[PATCH] PR19958 wrong code at -O1 and above on x86_64-linux-gnu (InstCombine)
suyog sarda
sardask01 at gmail.com
Tue Jul 8 06:29:32 PDT 2014
Hi Duncan,
Thanks for your review :)
> Hi Suyog,
>
> Thanks for continuing to work on this.
>
> I saw your reply about certain simplifications being handled elsewhere,
> but I'm finding the assumptions in the code difficult to follow.
> Firstly, I think you should handle every case locally. There are two
> ways to do this: with `assert`s for cases you can guarantee are handled
> elsewhere, and with control flow for everything else. IMO, all the
> cases are so straightforward that there's no downside to just repeating
> the simplification work.
>
> As is, you're relying on transformations elsewhere to make this code
> correct. It's nearly impossible to confirm that the transformation is
> logically sound, and what happens if someone removes (or disables) the
> other transformation(s)?
>
Actually, i have omitted the code for test cases which never reaches this
place.
All such omitted cases are handled in the 'SimplifyICmpInst' call which is
just at the start
of 'VisitICmp' function. I ran 'instsimplify' pass on such cases and
verified.
Since, for every 'Combine' function, we visit 'Simplify' first, i didn't
include the code for it.
If those 'Simplify' calls at the start are removed (in future may be),
then we will have to handle those cases in 'Combine'.
'Assert' seems a good option. But writing code for all the cases will
improve readability and flow of logic,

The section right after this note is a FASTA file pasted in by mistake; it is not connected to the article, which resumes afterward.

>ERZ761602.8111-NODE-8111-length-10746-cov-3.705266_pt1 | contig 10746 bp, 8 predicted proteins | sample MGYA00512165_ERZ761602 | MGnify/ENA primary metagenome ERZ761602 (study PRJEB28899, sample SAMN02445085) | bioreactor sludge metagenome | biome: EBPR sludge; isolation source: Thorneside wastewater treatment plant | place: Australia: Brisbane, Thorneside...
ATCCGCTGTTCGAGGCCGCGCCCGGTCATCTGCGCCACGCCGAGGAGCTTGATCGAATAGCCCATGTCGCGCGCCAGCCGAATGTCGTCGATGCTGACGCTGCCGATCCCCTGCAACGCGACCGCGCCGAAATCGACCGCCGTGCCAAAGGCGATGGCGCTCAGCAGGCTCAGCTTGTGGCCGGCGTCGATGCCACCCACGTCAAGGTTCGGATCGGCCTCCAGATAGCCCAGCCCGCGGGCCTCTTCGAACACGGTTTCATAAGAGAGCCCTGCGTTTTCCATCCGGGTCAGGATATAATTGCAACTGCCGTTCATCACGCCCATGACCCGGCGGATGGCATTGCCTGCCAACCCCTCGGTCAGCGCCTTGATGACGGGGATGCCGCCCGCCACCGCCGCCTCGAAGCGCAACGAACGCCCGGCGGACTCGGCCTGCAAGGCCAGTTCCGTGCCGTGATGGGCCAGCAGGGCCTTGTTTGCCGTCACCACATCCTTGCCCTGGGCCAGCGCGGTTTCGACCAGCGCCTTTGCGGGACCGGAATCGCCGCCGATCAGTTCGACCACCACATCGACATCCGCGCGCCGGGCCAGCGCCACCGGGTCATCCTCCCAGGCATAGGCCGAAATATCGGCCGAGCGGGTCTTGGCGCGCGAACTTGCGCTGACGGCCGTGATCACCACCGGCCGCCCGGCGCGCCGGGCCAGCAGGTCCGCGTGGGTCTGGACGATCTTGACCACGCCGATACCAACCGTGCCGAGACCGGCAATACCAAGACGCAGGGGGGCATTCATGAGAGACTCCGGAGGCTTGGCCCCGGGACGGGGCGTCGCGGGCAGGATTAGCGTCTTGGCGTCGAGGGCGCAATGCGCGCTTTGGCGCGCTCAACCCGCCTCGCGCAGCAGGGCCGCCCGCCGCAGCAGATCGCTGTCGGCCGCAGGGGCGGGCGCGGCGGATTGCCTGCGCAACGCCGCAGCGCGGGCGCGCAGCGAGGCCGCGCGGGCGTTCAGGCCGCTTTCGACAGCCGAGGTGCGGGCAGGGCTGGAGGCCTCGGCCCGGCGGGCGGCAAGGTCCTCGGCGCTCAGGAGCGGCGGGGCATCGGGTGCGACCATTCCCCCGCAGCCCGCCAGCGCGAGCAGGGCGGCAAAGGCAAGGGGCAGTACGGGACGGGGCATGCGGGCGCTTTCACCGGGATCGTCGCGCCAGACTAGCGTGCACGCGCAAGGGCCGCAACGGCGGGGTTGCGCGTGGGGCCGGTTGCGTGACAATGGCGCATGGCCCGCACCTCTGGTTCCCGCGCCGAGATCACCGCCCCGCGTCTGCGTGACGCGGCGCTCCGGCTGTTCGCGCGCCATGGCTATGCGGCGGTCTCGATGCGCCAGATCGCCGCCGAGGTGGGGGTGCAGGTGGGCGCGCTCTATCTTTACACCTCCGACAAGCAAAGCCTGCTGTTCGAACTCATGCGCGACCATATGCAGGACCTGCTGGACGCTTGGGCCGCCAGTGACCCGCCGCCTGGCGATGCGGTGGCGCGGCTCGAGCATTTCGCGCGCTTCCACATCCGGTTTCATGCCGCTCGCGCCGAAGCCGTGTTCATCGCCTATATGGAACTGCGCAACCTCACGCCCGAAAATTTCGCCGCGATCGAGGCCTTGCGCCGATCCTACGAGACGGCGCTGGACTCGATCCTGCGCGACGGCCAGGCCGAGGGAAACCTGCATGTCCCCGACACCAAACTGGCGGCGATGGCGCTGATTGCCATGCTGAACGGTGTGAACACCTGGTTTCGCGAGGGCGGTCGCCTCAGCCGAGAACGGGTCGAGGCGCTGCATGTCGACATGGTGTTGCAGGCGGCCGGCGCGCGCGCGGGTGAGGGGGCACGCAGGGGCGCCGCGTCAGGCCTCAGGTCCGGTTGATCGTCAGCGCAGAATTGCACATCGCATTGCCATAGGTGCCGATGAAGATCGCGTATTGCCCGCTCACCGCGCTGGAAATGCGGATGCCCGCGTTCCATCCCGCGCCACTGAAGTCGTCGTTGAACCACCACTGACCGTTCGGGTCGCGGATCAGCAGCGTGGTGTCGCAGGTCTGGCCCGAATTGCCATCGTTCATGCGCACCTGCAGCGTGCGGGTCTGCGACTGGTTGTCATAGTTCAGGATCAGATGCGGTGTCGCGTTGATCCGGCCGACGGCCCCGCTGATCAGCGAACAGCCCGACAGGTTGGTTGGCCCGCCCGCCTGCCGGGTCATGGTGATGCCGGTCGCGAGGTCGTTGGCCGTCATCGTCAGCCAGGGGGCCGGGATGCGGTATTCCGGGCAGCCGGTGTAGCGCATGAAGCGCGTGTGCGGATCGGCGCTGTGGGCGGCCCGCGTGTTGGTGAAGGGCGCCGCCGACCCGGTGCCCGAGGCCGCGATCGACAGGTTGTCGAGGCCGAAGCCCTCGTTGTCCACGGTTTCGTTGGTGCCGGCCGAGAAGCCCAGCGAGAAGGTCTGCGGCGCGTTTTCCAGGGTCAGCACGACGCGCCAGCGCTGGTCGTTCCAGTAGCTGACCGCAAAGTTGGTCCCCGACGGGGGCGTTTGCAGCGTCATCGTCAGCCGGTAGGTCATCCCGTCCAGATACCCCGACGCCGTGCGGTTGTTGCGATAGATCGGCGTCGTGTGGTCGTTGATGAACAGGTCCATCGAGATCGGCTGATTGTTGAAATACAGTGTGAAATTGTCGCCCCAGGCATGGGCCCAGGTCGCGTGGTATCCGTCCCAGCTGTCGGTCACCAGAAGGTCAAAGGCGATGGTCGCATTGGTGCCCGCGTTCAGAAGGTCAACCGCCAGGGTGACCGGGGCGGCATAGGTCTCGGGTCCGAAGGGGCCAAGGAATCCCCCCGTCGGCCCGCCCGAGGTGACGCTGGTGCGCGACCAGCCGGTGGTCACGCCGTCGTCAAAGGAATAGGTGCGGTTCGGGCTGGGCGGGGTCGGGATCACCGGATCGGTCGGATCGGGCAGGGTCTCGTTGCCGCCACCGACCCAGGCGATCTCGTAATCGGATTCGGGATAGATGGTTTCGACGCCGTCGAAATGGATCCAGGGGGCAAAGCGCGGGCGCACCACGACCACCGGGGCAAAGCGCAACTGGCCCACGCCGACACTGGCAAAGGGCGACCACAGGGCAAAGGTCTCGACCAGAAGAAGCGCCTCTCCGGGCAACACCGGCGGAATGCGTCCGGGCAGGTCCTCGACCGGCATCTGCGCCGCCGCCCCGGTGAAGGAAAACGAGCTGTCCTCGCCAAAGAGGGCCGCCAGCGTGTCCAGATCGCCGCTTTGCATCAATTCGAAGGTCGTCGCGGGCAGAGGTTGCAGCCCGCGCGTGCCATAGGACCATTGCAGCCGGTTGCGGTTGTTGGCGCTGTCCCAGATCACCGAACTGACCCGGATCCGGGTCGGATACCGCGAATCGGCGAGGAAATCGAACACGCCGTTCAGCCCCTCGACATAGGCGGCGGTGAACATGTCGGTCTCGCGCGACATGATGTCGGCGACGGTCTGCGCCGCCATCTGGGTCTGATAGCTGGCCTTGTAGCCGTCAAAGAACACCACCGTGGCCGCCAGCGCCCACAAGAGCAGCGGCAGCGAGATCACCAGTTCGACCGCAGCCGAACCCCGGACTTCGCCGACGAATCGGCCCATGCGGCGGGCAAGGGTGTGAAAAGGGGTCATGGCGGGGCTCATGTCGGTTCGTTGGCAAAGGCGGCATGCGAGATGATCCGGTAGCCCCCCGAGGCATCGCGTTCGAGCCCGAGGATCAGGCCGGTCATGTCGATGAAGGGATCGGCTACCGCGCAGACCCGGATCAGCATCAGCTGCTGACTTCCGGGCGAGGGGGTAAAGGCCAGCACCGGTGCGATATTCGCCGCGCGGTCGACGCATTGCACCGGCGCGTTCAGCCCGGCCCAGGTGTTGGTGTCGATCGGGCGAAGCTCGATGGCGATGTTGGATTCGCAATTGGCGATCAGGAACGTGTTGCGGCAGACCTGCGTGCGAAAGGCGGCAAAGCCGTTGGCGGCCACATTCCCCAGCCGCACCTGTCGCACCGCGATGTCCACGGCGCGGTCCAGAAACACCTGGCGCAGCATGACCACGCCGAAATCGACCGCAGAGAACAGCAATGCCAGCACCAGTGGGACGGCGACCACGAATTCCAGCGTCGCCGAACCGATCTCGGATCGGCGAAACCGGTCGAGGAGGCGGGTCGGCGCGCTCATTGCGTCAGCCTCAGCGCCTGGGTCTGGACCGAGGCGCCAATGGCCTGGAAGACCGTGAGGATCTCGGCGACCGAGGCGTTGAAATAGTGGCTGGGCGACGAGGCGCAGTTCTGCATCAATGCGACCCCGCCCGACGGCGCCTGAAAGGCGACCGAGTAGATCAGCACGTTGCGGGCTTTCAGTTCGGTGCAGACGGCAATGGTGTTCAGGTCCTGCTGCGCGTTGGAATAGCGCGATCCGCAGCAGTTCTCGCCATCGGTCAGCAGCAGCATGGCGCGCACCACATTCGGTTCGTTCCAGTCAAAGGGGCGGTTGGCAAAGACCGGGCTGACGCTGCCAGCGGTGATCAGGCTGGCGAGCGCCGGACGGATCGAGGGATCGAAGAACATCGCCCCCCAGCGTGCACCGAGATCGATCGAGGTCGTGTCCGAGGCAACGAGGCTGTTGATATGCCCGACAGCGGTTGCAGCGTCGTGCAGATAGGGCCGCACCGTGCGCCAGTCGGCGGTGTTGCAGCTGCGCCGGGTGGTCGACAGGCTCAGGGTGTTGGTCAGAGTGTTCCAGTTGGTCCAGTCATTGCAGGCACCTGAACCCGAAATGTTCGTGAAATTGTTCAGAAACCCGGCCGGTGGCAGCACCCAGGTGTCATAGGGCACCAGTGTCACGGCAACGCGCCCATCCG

though may be redundant.
Can you please suggest, what should i select?
> Secondly, you're handling both `lshr` and `ashr`, which I think you can
> do if you add the right logic -- but you're handling them identically.
> This seems unlikely to be correct.
>
> Thirdly, it looks like you're matching both `exact` and non-`exact`
> cases. This is possible -- with `exact`, the result is a poison value,
> so you have some freedom -- but your comments only talk about `exact`,
> and it's not clear that the code here is correct otherwise.
>
Since, the special cases for exact were handled in 'instsimplify' for lshr
and ashr,
i combined the common logic. The only difference was checking the equality
after
calculating the logs, which i have handled as separate cases.
>
> I have some more specific comments below.
>
> Index: lib/Transforms/InstCombine/InstCombineCompares.cpp
> ===================================================================
> --- lib/Transforms/InstCombine/InstCombineCompares.cpp
> +++ lib/Transforms/InstCombine/InstCombineCompares.cpp
> @@ -2459,6 +2459,48 @@
> return new ICmpInst(I.getPredicate(), A, B);
> }
>
> + // PR19753:
> + // (icmp eq/ne (ashr/lshr exact const2, A), const1) -> (icmp eq/ne A,
> + // Log2(const2/const1)) -> (icmp eq/ne A, Log2(const2) -
> Log2(const1)).
>
> This would read better like this:
> // (icmp eq/ne (ashr/lshr exact const2, A), const1) ->
> // (icmp eq/ne A, Log2(const2/const1)) ->
> // (icmp eq/ne A, Log2(const2) - Log2(const1)).
>
Will rectify this :)
>
> + // TODO : Handle this for other icmp instructions.
> + if (I.isEquality()) {
> + ConstantInt *CI2;
> + if (match(Op0, m_AShr(m_ConstantInt(CI2), m_Value(A))) ||
> + match(Op0, m_LShr(m_ConstantInt(CI2), m_Value(A)))) {
>
> Shouldn't this be checking for `exact`?
>
The only difference for 'exact' and 'non-exact' was checking the equality
after